SUBJECTS: Cashless Welfare Card, Drug Testing Politicians
DAVID KOCH: Cashless Welfare Cards nationwide as parliament resumes in Canberra. Under the Scheme, 80 per cent of a welfare payment is put on the debit card so it cant be used to buy alcohol, gamble, purchase gift cards or get cash-out. The PM says its part of a compassionate, conservative welfare agenda, but Labor critics describe the policy as mean and nasty, and the cause of more financial stress.
NATALIE BARR: For his take this morning, the ALPs Joel Fitzgibbon joins us morning to you. So the Australian Council of Social Services says these cashless cards are stigmatising and impractical: what do you think of them?
JOEL FITZGIBBON: Good morning team, I am missing Barnaby already, I am sure he would have made a solid contribution to this debate
KOCH: Yep, hes here Well get to him.
BARR: First to you, what do you think of these cards?
FITZGIBBON: Barnaby Well, look they dont work this is the problem. The Labor party is up for supporting any initiative which breaks the cycle of inter-generation unemployment, which helps people break the cycle of substance abuse, and initially, of course, these cashless cards were about avoiding social harm; they werent really an employment policy initiative. So we are up for the conversation, but it seems to me this is just another distraction by Scott Morrison. When have you ever seen the Prime Minister talk about intervening on at risk children at kindergarten level, talking about investing more in skills and education so that people have the best opportunity? You see, hes turned now to demonising people on income support when typically people on income support are not young people who might be addicted to drugs, but more mature adult Australians who have been a victim on the structuring of the economy; sole parents with a couple of kids, typically the male is older than 55, so this problem we face takes a more sophisticated response than just demonising a bunch of people
KOCH: Ok, alright Joel. Barnaby, what do you think of this?
BARNABY JOYCE: I think that you got to have a contract with the Australian people and what they are saying is that they dont want money to be misspent. We want to be generous but we cant have money being misspent and, of course, if people are not in a condition to get a job then we are not helping them. If people do have a problem with drugs, they do have a problem with, you know illicit drugs then there is a whole range of things. We are actually supporting a drug problem in regional towns by providing money for people to spend on it, and secondly the person who is taking those drugs needs help and has no hope in getting a job, so I think it is actually incumbent upon on us to have proper oversight over people who are using the tax payers money, for the tax payers benefit, and also for that persons benefit. The Cashless Debit Card was unpopular until they started using it, now it is popular because people say the money is being spent in the right areas.
BARR: Yeah, Joel if youre taking the money and putting it on the card, so the card can only be used for food, and stuff thats going to help a family, whats bad about that?
FITZGIBBON: Think about the 55 year old women whose worked as a nurse all of her whole life and is now in a regional area caring for her unwell mother, who is now being told she that doesnt have sufficient responsibility, or isnt responsible enough, to use her carers payment in a responsible way but can only use it on x, y and z. And, of course, you can only us it where people are certified to accept the card so it is not so simple and I challenge Barnaby when he says it has been successful, thats not what the Auditor Generals report says and, of course, it can work in some communities where the communities are part of the process and have invited the process. But, this idea now that you can take what has been a pretty unsuccessful scheme and roll it out across the country, including in suburbs of Sydney, is not right. Its not going to work; its expensive of course to rollout and I would like to see us to a do a combination of things including investing in people who do need a bit of a leg up, and there is two false assumptions here: and one is everyone on income support is an unemployed person on drugs, and everyone who is on drugs is an unemployed person, and theyre both false assumptions.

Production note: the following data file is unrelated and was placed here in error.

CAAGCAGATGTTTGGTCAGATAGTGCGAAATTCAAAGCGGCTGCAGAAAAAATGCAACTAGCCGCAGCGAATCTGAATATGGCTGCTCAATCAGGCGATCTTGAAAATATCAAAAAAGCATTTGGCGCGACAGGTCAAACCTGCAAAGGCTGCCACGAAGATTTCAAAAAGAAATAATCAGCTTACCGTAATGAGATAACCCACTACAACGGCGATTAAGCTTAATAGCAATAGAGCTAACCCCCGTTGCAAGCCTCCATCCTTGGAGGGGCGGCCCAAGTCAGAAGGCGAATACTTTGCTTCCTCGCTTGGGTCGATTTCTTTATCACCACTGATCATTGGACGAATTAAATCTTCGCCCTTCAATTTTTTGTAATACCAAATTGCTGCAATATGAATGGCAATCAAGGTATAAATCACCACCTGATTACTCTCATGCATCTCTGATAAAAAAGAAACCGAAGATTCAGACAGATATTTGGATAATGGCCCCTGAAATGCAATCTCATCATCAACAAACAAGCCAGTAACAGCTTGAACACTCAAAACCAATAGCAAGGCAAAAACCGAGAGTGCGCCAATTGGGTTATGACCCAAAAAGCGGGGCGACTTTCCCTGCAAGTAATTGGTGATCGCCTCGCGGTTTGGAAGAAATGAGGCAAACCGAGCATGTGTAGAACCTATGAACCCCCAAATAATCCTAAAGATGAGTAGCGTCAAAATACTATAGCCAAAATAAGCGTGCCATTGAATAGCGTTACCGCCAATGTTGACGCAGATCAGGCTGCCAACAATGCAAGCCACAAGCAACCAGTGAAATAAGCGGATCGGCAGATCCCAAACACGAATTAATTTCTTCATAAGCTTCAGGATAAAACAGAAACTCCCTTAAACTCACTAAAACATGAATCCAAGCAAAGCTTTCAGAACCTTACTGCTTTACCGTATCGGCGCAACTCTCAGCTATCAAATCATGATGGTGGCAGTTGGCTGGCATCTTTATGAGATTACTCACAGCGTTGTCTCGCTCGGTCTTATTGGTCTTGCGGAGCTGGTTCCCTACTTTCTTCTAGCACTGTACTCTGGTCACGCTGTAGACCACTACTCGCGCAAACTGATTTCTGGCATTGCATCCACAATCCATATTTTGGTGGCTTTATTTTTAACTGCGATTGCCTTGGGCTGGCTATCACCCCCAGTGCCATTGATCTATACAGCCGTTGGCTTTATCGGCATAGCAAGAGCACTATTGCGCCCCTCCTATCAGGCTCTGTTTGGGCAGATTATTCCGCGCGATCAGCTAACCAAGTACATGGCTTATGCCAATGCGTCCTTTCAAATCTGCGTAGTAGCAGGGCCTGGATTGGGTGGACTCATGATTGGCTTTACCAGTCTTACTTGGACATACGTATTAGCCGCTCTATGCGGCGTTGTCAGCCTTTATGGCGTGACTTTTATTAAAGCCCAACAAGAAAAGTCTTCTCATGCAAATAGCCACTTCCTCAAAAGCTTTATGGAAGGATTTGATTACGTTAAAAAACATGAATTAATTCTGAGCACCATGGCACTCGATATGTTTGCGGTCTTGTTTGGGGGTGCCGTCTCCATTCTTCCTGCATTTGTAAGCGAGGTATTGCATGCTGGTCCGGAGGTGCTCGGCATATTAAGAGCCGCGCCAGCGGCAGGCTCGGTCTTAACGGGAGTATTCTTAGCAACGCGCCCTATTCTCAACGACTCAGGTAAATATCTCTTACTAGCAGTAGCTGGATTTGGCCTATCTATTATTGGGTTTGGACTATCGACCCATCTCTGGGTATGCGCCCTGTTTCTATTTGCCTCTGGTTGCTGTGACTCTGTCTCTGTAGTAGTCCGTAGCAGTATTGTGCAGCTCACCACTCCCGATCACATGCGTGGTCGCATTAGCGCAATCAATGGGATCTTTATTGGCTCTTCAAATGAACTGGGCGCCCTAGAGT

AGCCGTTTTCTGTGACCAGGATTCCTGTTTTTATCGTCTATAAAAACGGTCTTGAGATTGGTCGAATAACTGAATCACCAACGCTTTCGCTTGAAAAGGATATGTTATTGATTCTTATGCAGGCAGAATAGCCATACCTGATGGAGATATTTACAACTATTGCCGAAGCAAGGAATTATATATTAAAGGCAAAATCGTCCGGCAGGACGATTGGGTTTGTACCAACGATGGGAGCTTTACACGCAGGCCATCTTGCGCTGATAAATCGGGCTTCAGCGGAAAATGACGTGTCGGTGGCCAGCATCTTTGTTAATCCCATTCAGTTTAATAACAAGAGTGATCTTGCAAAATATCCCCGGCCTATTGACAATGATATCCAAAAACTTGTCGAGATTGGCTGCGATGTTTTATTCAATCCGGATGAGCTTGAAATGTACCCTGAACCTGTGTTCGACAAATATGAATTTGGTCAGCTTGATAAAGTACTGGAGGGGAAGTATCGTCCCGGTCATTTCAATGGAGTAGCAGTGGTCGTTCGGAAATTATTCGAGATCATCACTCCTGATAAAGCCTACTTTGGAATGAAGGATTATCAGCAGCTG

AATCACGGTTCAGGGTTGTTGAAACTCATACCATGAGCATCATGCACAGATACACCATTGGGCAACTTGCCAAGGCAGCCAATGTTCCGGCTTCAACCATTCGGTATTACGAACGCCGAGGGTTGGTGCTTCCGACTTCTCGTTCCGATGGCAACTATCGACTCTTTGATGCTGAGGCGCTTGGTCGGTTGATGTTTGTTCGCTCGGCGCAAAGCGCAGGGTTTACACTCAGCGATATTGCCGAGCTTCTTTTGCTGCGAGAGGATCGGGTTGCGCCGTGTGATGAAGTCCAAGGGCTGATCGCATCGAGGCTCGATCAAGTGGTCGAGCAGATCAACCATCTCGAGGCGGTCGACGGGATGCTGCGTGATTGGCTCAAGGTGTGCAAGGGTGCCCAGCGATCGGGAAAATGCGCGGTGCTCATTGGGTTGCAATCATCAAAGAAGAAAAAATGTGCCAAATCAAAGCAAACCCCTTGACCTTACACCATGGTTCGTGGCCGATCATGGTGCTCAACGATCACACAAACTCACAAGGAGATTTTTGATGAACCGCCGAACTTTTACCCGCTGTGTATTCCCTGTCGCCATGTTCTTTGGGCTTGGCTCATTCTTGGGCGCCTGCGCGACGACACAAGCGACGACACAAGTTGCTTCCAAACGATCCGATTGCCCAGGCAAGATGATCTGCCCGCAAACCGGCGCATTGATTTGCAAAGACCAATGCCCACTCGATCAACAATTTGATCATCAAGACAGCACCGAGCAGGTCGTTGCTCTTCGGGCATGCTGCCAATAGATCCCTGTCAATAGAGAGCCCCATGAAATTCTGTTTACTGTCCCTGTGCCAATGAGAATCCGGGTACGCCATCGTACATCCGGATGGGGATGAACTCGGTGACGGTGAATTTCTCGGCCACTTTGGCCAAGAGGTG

KOCH: Alright, ok look the other thing the Coalition wants to revive: drug testing plan for welfare recipients. Jacqui Lambie says yes shell back that only is politicians are willing to be drug tested. Barnaby, are you willing to be drug tested and you think all your colleagues would be happy with that?
BARNABY: I got no problems with it, I dont think its right that someone should be passing laws to stop people sticking crap up their nose and them doing it themselves. Of course Ive got absolutely no problems whatsoever in drug testing our politicians and I dont know ask Joel, he will take about 20 minutes to answer you off you go.
KOCH: Joel: yes or no? Youre happy to be drug tested?
FITZGIBBON: Thats because Ive got something meaningful to say Barnaby. And look, I am happy to be drug tested three times a day
JOYCE: Im just going to make a cup of coffee.
FITZGIBBON: but I would like to see a sophisticated response to some pretty sophisticated problems. And these, again, are just distractions. Again, weve got this high growth of people over 55 years of age requiring income support because the Government is not acting in the economy, but we cant just fix it by drug testing people.
BARR: A lot of industries do have to have drug tests thats half of the cause so that is pretty normal.
KOCH: Ok gents, thank you for that.